Totally Unexplainable Artifacts from the Ancient Past

In this modern age we live in where we have reached a point where we think that all information, all the things that there is to know have been collected and is indeed accessible on the world wide web, there may be stuff in our history that is surprisingly mysterious even to the experts who are dedicated to studying these materials from our almost vivid past.

Let's take a look at four things that seem to indicate to have been important during their time period but have historians completely baffled (though not for the lack of effort) as to either their origin and/or true purpose. 

1. The Voynich Manuscript

rare book codex
Image via

The Voynich Manuscript is a book, but not just any sort of book, it's a book that completely written in a language that's untranslatable, not to mention that the book's origin is also completely unknown as well as its author or its true purpose. In any case, it first appeared to the public eye in 1915 when an artifact collector known as Wilfrid Voynich presented it as a part of his collection. Since then, the book has captured the interests of the leading cryptographers from World War 1 and World War 2, who all tried, in vain to shed light into this utterly mysterious piece of work. Today, it is kept safely in a rare book library in Yale University, waiting for somebody to unravel its secrets.

2. Damascus Steel

Tamil Persian Damascus Sword
Image via

This special kind of steel was the most advanced steel of its time and was prized for its strength and its unique design. The Damascus steel was used to make special swords from 1100 to 1700 AD. Swords made from Damascus steel was said to have been so sharp and sturdy that they had become the stuff of legends, with records of it being able to cut rifles in half and other swords made from the standard steel of that time. The ingots were said to have come from a part of India or Persia and were imported to Europe, where a mysterious clan of blacksmiths made this metal from a secret formula that each was sworn to protect under the pain of death. Such was the intensity of the secret that when the trade routes from India to Europe had slowly closed down towards the 1800's, the enigmatic clan had been lost from the pages of history, along with their secret.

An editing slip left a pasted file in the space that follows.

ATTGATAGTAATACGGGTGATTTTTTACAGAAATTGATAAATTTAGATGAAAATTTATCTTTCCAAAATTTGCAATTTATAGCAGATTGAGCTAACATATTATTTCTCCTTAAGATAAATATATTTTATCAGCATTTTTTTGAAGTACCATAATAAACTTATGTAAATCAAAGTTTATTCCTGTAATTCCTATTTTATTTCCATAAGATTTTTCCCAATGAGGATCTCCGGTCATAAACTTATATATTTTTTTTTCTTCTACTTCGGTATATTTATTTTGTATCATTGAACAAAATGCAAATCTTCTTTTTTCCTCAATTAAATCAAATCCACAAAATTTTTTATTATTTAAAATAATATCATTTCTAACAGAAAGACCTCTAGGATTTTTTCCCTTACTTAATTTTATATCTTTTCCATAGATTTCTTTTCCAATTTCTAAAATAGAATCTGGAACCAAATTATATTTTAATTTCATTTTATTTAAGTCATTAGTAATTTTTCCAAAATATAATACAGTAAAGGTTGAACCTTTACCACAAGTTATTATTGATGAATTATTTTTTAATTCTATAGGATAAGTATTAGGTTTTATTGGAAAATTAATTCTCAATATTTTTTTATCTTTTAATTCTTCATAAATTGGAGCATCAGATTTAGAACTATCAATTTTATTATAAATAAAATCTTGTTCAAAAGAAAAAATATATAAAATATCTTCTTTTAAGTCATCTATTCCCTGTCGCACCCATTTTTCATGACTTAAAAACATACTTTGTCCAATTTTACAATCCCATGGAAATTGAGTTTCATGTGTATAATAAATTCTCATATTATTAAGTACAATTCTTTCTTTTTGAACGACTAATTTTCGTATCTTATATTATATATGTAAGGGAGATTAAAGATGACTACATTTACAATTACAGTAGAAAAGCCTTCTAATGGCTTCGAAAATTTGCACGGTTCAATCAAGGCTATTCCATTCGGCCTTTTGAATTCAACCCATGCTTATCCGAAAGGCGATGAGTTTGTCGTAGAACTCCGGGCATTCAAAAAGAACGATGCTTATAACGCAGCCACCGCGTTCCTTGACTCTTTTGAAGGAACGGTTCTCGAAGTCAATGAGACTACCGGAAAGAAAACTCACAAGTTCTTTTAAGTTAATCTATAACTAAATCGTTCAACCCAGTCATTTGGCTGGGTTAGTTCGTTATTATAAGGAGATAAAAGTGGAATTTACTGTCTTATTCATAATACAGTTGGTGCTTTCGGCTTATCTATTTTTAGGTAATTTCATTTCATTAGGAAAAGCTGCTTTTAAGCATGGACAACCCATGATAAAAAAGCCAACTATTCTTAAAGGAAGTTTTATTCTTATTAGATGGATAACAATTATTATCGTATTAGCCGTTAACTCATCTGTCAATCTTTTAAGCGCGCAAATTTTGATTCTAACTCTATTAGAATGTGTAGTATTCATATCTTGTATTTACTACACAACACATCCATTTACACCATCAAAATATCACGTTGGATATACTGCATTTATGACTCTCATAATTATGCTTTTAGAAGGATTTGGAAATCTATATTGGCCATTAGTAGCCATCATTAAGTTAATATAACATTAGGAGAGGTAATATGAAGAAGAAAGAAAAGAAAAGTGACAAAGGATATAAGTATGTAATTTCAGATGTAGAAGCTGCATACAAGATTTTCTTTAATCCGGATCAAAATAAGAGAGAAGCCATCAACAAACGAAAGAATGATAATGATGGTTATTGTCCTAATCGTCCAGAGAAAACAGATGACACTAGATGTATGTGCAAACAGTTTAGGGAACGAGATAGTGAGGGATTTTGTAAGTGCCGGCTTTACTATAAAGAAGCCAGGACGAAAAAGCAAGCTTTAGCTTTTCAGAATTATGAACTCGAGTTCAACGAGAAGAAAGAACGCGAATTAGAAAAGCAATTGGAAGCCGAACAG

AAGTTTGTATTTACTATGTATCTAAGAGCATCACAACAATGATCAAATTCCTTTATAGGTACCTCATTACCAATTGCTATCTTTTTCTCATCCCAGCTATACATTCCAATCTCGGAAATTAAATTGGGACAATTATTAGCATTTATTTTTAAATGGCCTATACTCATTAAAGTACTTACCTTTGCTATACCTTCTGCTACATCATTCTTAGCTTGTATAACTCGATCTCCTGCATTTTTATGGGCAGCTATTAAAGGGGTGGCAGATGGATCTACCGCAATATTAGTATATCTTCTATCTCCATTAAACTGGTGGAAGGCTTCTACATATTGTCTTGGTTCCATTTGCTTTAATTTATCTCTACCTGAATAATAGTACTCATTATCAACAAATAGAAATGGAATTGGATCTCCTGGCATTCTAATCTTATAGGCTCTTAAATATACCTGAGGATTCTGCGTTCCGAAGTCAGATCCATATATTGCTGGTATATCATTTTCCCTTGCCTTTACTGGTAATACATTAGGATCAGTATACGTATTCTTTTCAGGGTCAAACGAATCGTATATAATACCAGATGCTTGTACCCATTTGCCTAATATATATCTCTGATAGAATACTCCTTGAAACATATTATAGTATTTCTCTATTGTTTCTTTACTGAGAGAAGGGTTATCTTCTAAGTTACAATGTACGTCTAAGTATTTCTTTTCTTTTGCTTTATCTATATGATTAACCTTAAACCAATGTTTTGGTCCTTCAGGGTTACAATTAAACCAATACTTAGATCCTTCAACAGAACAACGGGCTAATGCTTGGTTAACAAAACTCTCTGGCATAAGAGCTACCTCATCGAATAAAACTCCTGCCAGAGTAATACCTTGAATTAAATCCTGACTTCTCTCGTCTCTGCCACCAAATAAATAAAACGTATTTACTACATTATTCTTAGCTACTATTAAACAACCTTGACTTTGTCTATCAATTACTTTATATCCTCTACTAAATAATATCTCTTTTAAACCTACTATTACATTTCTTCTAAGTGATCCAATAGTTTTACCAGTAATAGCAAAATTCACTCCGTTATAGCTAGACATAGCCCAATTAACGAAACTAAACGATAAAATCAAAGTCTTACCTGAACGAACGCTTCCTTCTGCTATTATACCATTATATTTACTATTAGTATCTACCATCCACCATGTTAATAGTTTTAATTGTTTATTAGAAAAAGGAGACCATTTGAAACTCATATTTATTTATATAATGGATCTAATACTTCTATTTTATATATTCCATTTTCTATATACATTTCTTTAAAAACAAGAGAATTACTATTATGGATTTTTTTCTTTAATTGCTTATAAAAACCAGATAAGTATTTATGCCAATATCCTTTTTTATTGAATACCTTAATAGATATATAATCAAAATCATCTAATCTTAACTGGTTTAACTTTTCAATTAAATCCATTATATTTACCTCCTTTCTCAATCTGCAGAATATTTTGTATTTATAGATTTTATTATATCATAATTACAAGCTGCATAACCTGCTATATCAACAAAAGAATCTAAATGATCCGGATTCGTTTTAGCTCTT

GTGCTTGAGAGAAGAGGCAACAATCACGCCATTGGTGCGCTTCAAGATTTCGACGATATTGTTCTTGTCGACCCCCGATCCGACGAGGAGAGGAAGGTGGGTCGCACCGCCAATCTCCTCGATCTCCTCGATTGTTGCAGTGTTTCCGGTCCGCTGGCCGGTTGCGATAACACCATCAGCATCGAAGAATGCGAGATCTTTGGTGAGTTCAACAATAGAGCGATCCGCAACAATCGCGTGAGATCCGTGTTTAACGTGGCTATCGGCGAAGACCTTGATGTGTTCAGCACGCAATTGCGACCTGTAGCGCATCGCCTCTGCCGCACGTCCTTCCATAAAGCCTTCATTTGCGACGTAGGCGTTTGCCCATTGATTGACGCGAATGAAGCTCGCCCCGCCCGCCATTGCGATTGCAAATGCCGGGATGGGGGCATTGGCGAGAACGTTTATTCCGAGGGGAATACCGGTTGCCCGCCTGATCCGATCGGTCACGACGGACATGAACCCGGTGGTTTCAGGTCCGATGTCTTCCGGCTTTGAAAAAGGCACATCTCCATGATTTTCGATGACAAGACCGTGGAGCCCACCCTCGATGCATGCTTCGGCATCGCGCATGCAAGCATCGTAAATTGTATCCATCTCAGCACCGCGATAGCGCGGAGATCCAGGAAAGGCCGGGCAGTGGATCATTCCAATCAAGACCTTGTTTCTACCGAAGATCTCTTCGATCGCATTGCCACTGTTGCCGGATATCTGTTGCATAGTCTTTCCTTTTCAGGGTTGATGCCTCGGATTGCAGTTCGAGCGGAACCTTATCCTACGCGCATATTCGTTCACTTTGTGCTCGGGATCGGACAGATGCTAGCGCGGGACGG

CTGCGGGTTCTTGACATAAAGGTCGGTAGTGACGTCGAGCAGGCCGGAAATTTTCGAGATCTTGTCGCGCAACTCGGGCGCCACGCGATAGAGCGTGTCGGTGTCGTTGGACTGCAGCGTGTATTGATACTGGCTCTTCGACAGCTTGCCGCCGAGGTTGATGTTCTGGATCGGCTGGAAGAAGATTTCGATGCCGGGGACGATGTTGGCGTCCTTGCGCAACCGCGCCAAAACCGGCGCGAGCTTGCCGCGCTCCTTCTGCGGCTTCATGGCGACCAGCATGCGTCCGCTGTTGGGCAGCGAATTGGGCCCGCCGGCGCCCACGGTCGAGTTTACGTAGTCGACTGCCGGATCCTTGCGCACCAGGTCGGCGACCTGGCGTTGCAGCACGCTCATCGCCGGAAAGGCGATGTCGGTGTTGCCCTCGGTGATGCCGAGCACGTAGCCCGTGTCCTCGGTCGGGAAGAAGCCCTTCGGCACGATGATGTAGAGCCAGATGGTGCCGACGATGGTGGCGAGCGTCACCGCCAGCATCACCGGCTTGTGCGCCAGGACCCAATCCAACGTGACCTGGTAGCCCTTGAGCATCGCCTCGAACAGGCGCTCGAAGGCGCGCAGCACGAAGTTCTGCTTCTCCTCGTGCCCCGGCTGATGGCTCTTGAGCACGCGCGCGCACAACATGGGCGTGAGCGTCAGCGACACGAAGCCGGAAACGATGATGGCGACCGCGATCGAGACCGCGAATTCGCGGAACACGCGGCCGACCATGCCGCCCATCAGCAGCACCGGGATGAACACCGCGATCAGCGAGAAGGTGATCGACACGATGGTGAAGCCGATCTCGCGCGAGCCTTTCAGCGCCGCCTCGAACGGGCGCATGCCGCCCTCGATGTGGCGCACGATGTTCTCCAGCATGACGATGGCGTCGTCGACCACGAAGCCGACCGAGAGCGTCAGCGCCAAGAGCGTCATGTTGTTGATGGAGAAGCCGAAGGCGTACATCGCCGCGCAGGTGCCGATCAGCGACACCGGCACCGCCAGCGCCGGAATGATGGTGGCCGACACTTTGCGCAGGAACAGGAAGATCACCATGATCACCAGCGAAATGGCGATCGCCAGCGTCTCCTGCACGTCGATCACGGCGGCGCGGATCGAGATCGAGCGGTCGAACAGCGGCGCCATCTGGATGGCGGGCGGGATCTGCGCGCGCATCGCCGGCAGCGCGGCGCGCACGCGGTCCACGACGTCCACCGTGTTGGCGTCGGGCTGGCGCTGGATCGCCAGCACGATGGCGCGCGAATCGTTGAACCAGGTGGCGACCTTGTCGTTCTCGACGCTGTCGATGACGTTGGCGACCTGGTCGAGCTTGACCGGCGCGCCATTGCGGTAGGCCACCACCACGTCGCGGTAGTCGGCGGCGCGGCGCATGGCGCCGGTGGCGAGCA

3. Antikythera Mechanism

Ancient Greece Clockwork
Image via

This object has been taken from a shipwreck off the coast of Greece by a team of diving researchers on May 17, 1902. This partially crumbled artifact appears to be a clockwork device of an obscure purpose. The mechanism has 37 gears on it, made of bronze, all connected to work together. Now, this is all well and good, until we factor in the fact that it's over 2,000 years old, making it anachronistic for its time. This seemingly complex device is sometimes referred to as the first analog computer. However, researchers are still at a loss how this device came to be, what its true purpose is and how a machine, with complexities that would not be seen only until at least a thousand years later, ended up in the hands of the ancient Greeks. 

4. Greek Fire

Fire Naval Warfare
Image via

The Byzantine Empire controlled what is today modern-day Turkey with a civilization that is far advanced for its time. They also controlled much of the Mediterranean Sea because of their superior naval power. Nothing too unusual about that until we learn of the secret to their naval success. Records and art depictions from both the Byzantine Empire and their fiercest rivals, the Turks, tell of a clear liquid that when ignited, can produce flames that never gets extinguished by conventional means such as water. This mysterious liquid is called the Greek Fire. Sources indicate that the Greek ships were attached with a siphon, or a cannon-shaped flame thrower at the prow and was loaded with this Greek Fire. A controller would then blast fire onto the enemy ships causing the latter to burn down almost instantly, without having any help from all that water that surrounds them. Today, chemists and scientists are still at a loss as to how this liquid is being made, all attempts to recreate this jaw-dropping substance have failed so far.